It’s worth reinforcing, so forgive my insistence: figs really don’t need lots of room at the roots. So move them on to the next size of container no more frequently than once every two years. Avoid the temptation to ‘swamp’ rootballs in over-sized containers. Grow figs in full sunshine – a sunny patio or against a sun-drenched wall is ideal, especially as the fruits ripen. At the end of the season, once the leaves have dropped, lift or roll containers into a frost-free greenhouse or shed until spring.

Grow figs against a sunny wall for best results

Growing Figs in Planting Pits

Figs look stunning planted against a sunny wall where they may be trained into luxuriant-looking fans. To restrict root growth in this instance you’ll need to use a ‘planting pit’. To make one, dig out a square hole 60cm (2ft) deep and wide then line the walls with vertical slabs, leaving about 3cm (1in) poking up above ground level. Now fill the base of the hole with 20cm (8in) of compacted rubble, stones or bricks. Roots will have a hard time breaking free from that, but should still enjoy good drainage courtesy of all that rubble. Planting pits should be made at least 20cm (8in) away from the base of the wall so roots are clear of any rain shadow.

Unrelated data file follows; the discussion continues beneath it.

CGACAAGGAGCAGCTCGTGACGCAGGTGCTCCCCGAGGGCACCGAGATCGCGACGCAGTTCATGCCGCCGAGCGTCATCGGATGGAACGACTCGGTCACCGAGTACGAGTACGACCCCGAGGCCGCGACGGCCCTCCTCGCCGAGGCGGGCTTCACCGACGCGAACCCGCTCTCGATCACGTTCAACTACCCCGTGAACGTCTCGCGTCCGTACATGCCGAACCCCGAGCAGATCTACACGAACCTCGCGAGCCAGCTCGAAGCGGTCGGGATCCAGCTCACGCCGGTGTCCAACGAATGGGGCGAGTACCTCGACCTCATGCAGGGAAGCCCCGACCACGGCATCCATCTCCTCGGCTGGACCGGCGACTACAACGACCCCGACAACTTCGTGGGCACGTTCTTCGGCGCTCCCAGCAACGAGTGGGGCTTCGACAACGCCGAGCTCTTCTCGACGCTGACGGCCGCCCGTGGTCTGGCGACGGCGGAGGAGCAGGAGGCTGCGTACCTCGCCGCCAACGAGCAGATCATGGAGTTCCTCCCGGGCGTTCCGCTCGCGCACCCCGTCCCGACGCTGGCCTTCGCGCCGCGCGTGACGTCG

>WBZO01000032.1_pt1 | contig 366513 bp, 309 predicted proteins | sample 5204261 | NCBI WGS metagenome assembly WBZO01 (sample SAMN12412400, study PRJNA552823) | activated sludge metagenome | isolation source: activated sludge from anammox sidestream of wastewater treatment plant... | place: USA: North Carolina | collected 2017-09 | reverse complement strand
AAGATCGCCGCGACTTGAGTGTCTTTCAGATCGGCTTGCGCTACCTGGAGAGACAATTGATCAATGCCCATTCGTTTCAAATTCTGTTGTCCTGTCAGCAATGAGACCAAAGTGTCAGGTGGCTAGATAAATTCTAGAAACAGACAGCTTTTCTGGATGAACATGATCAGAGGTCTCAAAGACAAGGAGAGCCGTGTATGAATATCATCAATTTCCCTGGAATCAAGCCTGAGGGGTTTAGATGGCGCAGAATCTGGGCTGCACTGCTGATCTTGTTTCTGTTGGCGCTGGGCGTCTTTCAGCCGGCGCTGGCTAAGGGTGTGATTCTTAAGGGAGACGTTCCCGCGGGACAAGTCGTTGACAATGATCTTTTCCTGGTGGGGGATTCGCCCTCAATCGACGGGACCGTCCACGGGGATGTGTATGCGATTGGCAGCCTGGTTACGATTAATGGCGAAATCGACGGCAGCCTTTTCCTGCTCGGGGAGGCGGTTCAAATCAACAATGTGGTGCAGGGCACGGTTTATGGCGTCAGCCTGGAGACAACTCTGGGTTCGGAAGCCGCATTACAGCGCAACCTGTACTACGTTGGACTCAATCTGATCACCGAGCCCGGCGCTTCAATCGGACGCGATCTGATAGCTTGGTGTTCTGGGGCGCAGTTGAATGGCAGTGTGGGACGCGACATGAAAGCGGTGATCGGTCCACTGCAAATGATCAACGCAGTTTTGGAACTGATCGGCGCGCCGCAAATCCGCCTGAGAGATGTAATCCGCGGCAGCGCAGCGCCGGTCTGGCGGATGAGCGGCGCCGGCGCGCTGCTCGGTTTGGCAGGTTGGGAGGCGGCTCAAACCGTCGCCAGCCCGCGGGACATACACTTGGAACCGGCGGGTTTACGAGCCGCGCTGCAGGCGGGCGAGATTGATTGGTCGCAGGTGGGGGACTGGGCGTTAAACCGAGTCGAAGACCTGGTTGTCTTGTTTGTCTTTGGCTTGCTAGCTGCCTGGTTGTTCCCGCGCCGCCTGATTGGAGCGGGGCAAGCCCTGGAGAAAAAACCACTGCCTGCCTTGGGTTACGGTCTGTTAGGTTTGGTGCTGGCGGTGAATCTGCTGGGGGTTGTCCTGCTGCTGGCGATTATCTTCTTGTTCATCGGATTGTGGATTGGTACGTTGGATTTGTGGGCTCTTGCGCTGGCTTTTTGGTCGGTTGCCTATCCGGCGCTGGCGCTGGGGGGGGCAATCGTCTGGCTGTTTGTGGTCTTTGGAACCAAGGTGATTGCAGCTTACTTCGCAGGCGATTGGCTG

To plant, use the excavated soil, enriched with some well-rotted organic matter such as compost to help plants establish in the first instance. You could also use a soil-based potting mix. Regularly spaced horizontal wires, every 30cm (1ft) or so, will offer support for the young branches to be tied to.

Fig Tree Care